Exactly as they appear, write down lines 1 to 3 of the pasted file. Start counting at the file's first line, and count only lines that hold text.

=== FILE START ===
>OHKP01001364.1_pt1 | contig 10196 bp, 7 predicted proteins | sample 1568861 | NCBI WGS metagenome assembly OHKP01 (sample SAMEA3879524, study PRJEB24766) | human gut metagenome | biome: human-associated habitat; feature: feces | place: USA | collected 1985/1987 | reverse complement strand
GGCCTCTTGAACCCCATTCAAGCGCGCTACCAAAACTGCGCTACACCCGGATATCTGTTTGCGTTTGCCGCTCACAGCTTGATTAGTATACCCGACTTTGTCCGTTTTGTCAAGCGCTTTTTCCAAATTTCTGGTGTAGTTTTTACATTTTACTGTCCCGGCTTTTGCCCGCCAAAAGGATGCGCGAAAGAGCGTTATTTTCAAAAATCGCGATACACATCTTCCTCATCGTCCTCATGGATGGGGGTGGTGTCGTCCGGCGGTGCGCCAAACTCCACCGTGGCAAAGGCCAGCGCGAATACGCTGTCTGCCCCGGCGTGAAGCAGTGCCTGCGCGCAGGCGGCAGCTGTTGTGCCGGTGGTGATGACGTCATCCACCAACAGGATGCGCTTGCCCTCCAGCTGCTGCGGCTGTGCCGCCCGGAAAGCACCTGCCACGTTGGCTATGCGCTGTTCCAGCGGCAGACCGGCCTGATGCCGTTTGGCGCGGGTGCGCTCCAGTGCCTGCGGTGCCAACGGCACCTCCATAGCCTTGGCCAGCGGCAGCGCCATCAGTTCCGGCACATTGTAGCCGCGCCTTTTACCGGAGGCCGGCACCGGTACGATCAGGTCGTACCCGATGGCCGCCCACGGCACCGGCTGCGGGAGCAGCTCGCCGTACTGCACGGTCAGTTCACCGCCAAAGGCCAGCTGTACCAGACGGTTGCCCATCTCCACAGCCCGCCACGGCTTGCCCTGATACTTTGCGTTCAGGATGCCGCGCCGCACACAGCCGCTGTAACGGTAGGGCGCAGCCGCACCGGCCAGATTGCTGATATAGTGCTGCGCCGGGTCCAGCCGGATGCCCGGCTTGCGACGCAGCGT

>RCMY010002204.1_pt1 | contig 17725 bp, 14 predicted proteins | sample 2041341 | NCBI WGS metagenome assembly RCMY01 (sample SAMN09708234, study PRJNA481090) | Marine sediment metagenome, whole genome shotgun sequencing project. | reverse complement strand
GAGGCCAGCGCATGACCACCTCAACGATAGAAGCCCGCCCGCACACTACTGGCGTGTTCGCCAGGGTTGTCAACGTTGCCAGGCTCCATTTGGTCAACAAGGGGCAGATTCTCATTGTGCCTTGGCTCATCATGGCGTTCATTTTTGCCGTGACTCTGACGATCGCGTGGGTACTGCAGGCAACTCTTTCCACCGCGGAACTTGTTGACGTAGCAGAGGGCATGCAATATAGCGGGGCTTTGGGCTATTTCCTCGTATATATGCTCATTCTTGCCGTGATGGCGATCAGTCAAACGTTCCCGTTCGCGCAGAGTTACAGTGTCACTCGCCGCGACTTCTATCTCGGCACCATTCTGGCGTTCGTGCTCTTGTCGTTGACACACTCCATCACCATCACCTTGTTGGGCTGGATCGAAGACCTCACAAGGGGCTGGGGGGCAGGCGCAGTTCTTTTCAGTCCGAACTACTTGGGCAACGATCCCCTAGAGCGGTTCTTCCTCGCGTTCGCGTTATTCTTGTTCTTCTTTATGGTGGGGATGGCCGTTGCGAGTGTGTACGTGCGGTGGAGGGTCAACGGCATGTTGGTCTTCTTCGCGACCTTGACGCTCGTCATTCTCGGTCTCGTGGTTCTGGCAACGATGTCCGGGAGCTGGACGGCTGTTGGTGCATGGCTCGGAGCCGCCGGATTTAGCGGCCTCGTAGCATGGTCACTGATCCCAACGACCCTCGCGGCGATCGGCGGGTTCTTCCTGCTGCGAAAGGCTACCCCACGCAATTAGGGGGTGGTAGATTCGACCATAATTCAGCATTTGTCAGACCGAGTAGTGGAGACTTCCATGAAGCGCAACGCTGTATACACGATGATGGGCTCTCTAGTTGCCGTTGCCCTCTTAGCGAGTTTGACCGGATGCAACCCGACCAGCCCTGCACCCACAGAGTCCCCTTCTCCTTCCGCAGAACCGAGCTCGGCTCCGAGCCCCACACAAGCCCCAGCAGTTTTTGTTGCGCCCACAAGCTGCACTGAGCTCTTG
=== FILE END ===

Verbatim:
>OHKP01001364.1_pt1 | contig 10196 bp, 7 predicted proteins | sample 1568861 | NCBI WGS metagenome assembly OHKP01 (sample SAMEA3879524, study PRJEB24766) | human gut metagenome | biome: human-associated habitat; feature: feces | place: USA | collected 1985/1987 | reverse complement strand
GGCCTCTTGAACCCCATTCAAGCGCGCTACCAAAACTGCGCTACACCCGGATATCTGTTTGCGTTTGCCGCTCACAGCTTGATTAGTATACCCGACTTTGTCCGTTTTGTCAAGCGCTTTTTCCAAATTTCTGGTGTAGTTTTTACATTTTACTGTCCCGGCTTTTGCCCGCCAAAAGGATGCGCGAAAGAGCGTTATTTTCAAAAATCGCGATACACATCTTCCTCATCGTCCTCATGGATGGGGGTGGTGTCGTCCGGCGGTGCGCCAAACTCCACCGTGGCAAAGGCCAGCGCGAATACGCTGTCTGCCCCGGCGTGAAGCAGTGCCTGCGCGCAGGCGGCAGCTGTTGTGCCGGTGGTGATGACGTCATCCACCAACAGGATGCGCTTGCCCTCCAGCTGCTGCGGCTGTGCCGCCCGGAAAGCACCTGCCACGTTGGCTATGCGCTGTTCCAGCGGCAGACCGGCCTGATGCCGTTTGGCGCGGGTGCGCTCCAGTGCCTGCGGTGCCAACGGCACCTCCATAGCCTTGGCCAGCGGCAGCGCCATCAGTTCCGGCACATTGTAGCCGCGCCTTTTACCGGAGGCCGGCACCGGTACGATCAGGTCGTACCCGATGGCCGCCCACGGCACCGGCTGCGGGAGCAGCTCGCCGTACTGCACGGTCAGTTCACCGCCAAAGGCCAGCTGTACCAGACGGTTGCCCATCTCCACAGCCCGCCACGGCTTGCCCTGATACTTTGCGTTCAGGATGCCGCGCCGCACACAGCCGCTGTAACGGTAGGGCGCAGCCGCACCGGCCAGATTGCTGATATAGTGCTGCGCCGGGTCCAGCCGGATGCCCGGCTTGCGACGCAGCGT

>RCMY010002204.1_pt1 | contig 17725 bp, 14 predicted proteins | sample 2041341 | NCBI WGS metagenome assembly RCMY01 (sample SAMN09708234, study PRJNA481090) | Marine sediment metagenome, whole genome shotgun sequencing project. | reverse complement strand